At this point, I am clear about one thing and it is important. An MLIS degree allows you to enter into a professional community as an official and honored member. Regardless of your specialization or predilections, despite your interest in social media or rare books, the degree, creates a space at the table of librarianship. And because, librarians love swag, you will be able to purchase a range of items to accessorize this formal identity: tote bags, bookmarks, coffee mugs, USB drives, bumper stickers and screen-savers. Space at the table is no small thing. Many terminal graduate degrees, including doctorates in the humanities and some social sciences, and I speak from personal experience, do not provide the same sense of community and shared professional future. A shared future is everything. It gives you room to breath, to experiment, to talk about dreams and to think big. You may disagree about what skills a twenty-first century librarian should have or whether or not s/he should be actually be called an information professional but all people with an MLIS degree agree on the core tenant of a profession that is more than a hundred years old: that providing efficient and equitable access to well-organized and credible knowledge resources is critical. In this increasingly fragmented world, sharing a professional raison d’etre is gold.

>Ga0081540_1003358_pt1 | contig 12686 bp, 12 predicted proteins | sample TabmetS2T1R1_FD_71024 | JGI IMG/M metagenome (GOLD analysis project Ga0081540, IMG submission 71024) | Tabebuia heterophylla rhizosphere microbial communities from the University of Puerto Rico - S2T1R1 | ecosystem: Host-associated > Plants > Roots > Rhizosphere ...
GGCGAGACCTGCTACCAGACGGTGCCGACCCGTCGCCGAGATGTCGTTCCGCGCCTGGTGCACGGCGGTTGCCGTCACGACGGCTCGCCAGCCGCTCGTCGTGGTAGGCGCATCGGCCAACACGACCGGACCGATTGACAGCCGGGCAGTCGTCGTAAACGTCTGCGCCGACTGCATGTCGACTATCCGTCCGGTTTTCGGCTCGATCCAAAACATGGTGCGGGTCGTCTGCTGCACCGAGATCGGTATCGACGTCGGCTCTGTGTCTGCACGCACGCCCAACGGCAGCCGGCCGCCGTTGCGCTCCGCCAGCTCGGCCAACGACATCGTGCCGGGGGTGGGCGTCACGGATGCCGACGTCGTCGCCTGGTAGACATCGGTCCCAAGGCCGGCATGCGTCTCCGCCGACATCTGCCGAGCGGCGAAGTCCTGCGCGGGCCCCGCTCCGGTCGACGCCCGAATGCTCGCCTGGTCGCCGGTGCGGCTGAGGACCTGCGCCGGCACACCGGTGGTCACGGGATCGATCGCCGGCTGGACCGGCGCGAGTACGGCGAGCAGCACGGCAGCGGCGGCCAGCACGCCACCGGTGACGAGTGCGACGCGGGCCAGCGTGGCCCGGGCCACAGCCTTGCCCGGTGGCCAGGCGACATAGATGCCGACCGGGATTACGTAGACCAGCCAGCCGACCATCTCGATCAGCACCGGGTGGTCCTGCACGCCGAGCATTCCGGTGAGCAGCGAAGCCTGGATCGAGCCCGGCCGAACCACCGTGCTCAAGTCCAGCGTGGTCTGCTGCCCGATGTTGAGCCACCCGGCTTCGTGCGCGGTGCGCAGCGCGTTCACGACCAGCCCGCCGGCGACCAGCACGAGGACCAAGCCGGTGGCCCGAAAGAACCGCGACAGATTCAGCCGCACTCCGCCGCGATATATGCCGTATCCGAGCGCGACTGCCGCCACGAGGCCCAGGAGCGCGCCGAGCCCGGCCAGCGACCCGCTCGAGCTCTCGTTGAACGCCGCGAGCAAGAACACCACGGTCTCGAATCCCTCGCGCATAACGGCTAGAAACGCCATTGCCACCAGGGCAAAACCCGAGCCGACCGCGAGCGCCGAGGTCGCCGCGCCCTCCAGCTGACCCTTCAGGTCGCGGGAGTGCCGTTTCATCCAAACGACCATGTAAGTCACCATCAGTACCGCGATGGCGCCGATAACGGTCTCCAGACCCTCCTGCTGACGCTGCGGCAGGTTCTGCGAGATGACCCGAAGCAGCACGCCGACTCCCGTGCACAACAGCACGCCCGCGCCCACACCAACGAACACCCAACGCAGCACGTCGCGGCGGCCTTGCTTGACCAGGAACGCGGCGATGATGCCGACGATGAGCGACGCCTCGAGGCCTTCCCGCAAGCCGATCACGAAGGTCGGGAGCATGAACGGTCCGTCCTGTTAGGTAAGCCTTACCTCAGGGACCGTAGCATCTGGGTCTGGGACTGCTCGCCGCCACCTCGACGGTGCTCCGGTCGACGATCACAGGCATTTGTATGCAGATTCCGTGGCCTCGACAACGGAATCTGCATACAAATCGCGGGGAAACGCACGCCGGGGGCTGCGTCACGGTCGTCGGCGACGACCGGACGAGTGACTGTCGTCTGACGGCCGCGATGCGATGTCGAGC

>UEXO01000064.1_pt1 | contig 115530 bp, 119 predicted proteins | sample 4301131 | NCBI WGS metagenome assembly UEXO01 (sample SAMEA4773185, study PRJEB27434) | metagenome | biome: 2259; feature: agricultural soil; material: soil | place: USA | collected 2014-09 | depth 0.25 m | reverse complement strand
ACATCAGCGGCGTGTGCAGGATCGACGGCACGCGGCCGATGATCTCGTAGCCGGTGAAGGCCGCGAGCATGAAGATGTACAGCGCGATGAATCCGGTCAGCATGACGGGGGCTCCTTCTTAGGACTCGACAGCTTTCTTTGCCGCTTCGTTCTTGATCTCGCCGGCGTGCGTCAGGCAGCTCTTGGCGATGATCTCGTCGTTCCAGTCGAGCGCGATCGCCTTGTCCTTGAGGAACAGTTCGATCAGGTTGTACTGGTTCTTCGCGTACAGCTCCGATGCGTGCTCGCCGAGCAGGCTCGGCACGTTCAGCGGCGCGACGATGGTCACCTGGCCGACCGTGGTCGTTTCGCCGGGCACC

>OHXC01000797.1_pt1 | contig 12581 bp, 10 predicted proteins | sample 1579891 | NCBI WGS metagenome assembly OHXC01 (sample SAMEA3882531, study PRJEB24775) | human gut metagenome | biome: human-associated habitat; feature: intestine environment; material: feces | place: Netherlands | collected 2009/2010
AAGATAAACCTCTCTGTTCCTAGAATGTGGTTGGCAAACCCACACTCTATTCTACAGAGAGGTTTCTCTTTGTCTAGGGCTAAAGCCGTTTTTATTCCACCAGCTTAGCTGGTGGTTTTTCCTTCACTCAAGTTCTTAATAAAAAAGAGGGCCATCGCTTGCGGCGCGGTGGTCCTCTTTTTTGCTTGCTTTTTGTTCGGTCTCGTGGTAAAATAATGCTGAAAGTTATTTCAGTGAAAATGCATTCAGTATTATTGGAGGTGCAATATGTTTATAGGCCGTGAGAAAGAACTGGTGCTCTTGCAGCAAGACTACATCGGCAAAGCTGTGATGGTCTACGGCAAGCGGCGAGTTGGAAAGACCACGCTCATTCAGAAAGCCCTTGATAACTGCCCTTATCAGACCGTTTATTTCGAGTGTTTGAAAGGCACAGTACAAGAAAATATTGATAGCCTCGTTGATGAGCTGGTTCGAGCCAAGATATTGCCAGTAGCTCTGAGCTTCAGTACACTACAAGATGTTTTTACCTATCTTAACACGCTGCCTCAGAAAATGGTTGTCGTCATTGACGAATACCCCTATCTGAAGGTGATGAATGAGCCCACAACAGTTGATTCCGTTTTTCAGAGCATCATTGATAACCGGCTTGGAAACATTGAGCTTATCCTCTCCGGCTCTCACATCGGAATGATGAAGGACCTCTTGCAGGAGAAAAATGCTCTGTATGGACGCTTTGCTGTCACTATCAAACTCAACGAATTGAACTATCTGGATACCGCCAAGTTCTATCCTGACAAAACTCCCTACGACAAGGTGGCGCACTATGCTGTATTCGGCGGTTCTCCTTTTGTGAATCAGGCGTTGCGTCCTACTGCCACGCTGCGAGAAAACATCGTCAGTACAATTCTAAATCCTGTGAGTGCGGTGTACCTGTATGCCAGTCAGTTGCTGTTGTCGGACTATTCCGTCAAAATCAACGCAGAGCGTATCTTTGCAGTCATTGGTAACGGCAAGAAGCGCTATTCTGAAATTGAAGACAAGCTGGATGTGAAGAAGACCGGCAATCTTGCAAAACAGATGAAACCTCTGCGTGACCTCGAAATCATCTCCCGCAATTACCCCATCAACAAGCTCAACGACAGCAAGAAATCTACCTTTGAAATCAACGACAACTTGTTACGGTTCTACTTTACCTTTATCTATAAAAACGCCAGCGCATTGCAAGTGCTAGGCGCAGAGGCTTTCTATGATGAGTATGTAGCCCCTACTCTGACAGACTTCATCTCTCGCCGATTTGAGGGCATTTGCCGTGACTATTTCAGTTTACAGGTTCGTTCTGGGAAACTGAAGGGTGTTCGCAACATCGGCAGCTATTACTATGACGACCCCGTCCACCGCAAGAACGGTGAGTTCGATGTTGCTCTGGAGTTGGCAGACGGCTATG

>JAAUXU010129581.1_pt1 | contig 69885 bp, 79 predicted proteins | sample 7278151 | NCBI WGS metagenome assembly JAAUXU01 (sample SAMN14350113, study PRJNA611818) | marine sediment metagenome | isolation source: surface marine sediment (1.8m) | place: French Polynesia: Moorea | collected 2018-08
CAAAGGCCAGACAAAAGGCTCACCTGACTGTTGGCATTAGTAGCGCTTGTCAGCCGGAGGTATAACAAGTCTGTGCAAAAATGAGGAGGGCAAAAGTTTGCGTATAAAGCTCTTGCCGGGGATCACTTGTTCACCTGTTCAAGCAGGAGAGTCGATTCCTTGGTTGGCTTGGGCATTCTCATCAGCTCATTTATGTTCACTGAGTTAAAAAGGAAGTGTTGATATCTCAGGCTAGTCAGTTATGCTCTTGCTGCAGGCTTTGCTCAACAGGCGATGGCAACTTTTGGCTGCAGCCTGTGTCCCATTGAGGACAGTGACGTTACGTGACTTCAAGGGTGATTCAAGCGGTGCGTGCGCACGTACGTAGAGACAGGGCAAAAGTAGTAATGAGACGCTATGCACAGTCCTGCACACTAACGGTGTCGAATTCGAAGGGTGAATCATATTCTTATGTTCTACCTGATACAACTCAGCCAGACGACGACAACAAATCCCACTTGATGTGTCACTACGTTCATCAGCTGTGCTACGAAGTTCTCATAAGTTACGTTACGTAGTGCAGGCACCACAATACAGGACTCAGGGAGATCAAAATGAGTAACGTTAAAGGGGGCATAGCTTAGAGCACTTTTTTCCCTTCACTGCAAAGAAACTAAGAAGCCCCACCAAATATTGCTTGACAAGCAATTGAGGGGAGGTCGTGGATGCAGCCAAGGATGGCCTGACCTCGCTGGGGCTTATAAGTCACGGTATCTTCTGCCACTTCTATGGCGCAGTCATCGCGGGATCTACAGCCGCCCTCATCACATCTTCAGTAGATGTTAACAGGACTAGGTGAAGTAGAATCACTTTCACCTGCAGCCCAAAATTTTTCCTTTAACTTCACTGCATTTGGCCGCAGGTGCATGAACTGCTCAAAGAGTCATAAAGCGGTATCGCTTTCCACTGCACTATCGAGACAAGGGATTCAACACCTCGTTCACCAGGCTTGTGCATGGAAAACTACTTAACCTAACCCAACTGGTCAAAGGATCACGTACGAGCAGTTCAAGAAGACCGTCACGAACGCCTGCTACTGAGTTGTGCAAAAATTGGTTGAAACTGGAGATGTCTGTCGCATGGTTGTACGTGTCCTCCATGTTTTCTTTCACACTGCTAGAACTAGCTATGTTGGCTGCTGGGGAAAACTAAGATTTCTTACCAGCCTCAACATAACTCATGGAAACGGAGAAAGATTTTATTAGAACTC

Libraries, Librarianship, Librarians and the Future

There is a lot of talk about information these days. How to get, keep, organize, and limit it. But I’m drawing a line in the sand, what I am interested in working with is knowledge NOT information. When asked for definitions, of libraries, librarianship and librarians– I’m keeping it old school…somewhat. For me, a library has been and continues to be any space dedicated to the consumption and production of knowledge. Yes, information is part of the mix but a library is a place in which information is created into something else: knowledge. One goes to a library because it is where society’s knowledge is organized, stored, accessed, and used for purposes of pleasure, profession, random edification and whimsy. American librarianship was born out of a modernist desire to “provide good books” to the most amount of people with the least effort and to cultivate docile citizens but in the twenty-first century it has evolved into a democratizing profession predicated on supporting people, regardless of circumstance, context or predilection, in their pursuit of new knowledge in a range of forms. Librarians remain the stewards of knowledge. As our lives become increasingly digital and information overflows, guidance re: the use of knowledge will become that much more critical. To paraphrase Neil Gaiman, Google can find you 100,000 answers, a librarian can find you the right one. Information doesn’t set you free, knowledge does.